Together with psychologist Tim Shallice, Norman proposed a framework of attentional control of executive functioning. One of the components of the Norman-Shallice model is the supervisory attentional system.
Cognitive engineering career
Norman made the transition from cognitive science to cognitive engineering by entering the field as a consultant and writer. His article "The truth about Unix: The user interface is horrid" in Datamation (1981) catapulted him to a position of prominence in the computer world. Soon after, his career took off outside of academia, although he still remained active at UCSD until 1993. Norman continued his work to further human-centered design by serving on numerous university and government advisory boards such as the Defense Advanced Research Projects Agency (DARPA). He currently serves on numerous committees and advisory boards like at Motorola, the Toyota National College of Technology, TED Conference, Panasonic, Encyclopædia Britannica, and many more.
Norman was also part of a select team flown in to investigate the 1979, Three Mile Island nuclear accident.
In 1993, Norman left UCSD to join Apple Computer, initially as an Apple Fellow as a User Experience Architect (the first use of the phrase "User Experience" in a job title), and then as the Vice President of the Advanced Technology Group. He later worked for Hewlett-Packard before joining with Jakob Nielsen to form the Nielsen Norman Group in 1998. He returned to academia as a professor of computer science at Northwestern University, where he was co-director of the Segal Design Institute until 2010. In 2014, he returned to UCSD to become director of the newly established The Design Lab housed at the California Institute for Telecommunications and Information Technology.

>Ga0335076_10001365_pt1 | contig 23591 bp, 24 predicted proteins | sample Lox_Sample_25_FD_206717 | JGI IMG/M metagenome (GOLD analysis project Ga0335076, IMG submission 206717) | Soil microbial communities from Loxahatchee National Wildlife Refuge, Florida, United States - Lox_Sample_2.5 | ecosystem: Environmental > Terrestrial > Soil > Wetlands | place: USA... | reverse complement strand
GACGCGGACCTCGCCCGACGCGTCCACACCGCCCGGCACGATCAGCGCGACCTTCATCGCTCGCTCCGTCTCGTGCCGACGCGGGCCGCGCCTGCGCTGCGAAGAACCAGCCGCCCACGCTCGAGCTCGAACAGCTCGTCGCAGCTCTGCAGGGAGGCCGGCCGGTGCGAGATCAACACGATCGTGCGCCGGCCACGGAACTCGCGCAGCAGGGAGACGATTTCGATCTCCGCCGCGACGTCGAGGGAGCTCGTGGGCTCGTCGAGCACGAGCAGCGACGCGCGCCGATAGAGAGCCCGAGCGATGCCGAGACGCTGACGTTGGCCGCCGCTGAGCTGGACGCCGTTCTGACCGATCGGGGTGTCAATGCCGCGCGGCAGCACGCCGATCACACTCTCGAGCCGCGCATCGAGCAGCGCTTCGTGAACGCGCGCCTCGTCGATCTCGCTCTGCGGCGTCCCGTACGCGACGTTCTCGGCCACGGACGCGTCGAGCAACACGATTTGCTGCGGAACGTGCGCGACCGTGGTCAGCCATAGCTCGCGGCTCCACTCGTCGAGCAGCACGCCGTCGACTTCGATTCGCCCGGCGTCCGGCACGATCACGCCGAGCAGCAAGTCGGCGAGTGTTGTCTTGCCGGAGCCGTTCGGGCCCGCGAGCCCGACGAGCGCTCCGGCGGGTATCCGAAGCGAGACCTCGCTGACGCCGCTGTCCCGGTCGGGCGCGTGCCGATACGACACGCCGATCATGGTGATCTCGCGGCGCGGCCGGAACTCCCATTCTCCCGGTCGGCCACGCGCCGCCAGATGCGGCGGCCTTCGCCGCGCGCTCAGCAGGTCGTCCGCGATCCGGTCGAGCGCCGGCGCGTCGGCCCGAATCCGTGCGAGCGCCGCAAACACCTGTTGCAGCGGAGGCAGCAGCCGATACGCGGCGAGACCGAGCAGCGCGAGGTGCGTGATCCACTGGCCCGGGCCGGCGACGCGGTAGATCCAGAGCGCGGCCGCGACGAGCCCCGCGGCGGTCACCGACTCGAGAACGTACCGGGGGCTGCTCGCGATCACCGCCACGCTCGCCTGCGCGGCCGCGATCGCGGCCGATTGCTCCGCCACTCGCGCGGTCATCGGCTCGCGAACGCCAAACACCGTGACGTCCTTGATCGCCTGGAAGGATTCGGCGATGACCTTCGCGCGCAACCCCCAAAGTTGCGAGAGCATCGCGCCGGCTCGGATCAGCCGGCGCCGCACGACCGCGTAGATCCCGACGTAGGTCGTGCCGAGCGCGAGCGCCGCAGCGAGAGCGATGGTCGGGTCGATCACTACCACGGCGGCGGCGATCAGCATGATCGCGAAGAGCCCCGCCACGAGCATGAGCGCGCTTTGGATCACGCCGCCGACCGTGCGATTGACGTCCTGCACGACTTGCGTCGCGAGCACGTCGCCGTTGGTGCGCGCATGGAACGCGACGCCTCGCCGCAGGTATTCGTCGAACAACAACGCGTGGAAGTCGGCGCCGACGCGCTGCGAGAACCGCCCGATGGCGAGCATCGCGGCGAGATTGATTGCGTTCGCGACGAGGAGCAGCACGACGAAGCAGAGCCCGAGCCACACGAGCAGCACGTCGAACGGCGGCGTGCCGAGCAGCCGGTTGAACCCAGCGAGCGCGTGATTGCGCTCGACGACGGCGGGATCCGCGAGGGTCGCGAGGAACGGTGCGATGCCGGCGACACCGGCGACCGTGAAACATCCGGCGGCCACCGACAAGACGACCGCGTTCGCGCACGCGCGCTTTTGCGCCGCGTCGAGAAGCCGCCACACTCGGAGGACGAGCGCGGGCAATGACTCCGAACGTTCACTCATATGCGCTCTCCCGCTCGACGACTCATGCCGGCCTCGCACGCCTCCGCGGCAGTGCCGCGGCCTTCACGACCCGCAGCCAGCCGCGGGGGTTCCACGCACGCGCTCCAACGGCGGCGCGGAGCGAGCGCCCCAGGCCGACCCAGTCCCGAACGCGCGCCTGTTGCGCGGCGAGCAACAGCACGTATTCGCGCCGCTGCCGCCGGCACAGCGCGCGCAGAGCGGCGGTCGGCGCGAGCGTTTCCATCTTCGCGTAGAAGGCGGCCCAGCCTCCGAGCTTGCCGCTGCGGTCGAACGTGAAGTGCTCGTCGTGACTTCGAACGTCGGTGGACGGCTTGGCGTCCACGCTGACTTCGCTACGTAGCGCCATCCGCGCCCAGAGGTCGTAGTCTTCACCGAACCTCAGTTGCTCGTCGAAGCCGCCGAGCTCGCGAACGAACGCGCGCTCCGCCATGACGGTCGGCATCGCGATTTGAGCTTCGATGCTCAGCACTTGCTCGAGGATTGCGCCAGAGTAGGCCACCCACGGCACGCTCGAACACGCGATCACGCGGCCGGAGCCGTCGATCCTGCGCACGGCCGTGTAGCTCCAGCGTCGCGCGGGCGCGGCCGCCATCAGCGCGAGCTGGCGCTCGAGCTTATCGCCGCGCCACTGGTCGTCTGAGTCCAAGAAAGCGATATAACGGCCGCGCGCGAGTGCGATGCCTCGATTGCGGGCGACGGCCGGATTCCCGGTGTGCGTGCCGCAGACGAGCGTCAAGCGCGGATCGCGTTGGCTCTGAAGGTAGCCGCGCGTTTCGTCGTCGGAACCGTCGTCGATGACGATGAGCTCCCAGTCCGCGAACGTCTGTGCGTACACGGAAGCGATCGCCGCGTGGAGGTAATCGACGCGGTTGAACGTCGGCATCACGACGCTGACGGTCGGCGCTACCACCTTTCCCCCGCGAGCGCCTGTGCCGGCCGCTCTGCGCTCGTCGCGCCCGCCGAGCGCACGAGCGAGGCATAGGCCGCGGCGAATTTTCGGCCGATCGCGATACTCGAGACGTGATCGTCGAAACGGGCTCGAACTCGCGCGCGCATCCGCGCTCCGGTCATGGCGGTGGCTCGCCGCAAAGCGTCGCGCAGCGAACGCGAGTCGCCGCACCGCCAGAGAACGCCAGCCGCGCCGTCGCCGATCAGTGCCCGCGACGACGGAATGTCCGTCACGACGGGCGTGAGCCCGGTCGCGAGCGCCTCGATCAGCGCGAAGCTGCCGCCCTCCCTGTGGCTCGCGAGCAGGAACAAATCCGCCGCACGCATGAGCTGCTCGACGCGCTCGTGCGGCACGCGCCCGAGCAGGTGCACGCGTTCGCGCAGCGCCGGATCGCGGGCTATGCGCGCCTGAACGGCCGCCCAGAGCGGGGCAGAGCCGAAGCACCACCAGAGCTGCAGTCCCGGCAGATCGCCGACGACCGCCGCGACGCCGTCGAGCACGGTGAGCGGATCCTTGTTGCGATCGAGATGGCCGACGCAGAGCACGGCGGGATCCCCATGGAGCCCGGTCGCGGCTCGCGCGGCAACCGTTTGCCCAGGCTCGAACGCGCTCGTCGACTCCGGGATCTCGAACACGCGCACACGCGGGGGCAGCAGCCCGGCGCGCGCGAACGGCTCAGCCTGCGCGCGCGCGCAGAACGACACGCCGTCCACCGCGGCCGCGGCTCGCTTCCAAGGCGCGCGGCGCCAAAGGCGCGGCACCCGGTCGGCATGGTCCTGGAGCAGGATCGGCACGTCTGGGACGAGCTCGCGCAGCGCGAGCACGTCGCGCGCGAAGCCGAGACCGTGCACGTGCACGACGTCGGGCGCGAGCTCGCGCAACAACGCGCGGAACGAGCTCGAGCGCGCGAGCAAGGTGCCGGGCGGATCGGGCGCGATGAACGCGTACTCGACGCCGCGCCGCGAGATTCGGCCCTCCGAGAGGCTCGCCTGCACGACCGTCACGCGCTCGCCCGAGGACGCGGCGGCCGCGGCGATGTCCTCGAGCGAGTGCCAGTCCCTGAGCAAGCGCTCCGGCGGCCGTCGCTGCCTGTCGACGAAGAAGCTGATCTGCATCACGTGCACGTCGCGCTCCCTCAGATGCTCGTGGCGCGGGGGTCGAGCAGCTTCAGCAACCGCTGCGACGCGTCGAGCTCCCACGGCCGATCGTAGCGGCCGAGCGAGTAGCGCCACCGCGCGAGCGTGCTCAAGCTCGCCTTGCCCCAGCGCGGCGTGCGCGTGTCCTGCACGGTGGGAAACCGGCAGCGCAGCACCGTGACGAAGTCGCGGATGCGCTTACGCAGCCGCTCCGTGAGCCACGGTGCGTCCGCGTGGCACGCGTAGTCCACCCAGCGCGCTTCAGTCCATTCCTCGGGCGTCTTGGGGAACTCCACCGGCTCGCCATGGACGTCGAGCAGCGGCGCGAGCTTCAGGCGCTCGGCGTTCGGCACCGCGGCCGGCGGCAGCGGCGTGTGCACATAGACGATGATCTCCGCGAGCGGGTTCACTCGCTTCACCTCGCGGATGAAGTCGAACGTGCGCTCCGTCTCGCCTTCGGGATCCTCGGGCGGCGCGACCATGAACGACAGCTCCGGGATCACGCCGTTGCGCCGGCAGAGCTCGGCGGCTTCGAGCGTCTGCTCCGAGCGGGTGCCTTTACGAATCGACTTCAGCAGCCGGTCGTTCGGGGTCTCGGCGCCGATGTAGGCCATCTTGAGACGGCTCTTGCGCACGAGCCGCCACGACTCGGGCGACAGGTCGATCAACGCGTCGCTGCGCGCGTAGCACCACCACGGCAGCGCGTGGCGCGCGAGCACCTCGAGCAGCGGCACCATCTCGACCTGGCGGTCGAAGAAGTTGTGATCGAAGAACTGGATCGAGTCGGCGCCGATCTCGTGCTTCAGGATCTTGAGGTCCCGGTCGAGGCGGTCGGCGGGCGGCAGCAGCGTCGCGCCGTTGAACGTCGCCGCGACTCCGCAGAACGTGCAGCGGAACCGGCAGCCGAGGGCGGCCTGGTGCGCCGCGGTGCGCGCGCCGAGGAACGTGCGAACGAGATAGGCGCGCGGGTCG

In 2014, Norman returned to the University of California, San Diego as newly appointed director of The Design Lab.
Norman has received many awards for his work. He received two honorary degrees, one "S. V. della laurea ad honorem" in Psychology from the University of Padua in 1995 and one doctorate in Industrial Design and Engineering from Delft University of Technology. In 2001, he was inducted as a Fellow of the Association for Computing Machinery (ACM) and won the Rigo Award from SIGDOC, the Association for Computing Machinery's Special Interest Group (SIG) on the Design of Communication (DOC). In 2006, he received the Benjamin Franklin Medal in Computer and Cognitive Science. In 2009, Norman was elected an Honorary Fellow of the Design Research Society.
Nielsen Norman Group
Norman, alongside colleague Jakob Nielsen, formed the Nielsen Norman Group (NN/g) in 1998. The company's vision is to help designers and other companies move toward more human-centered products and internet interactions, and are pioneers in the field of usability.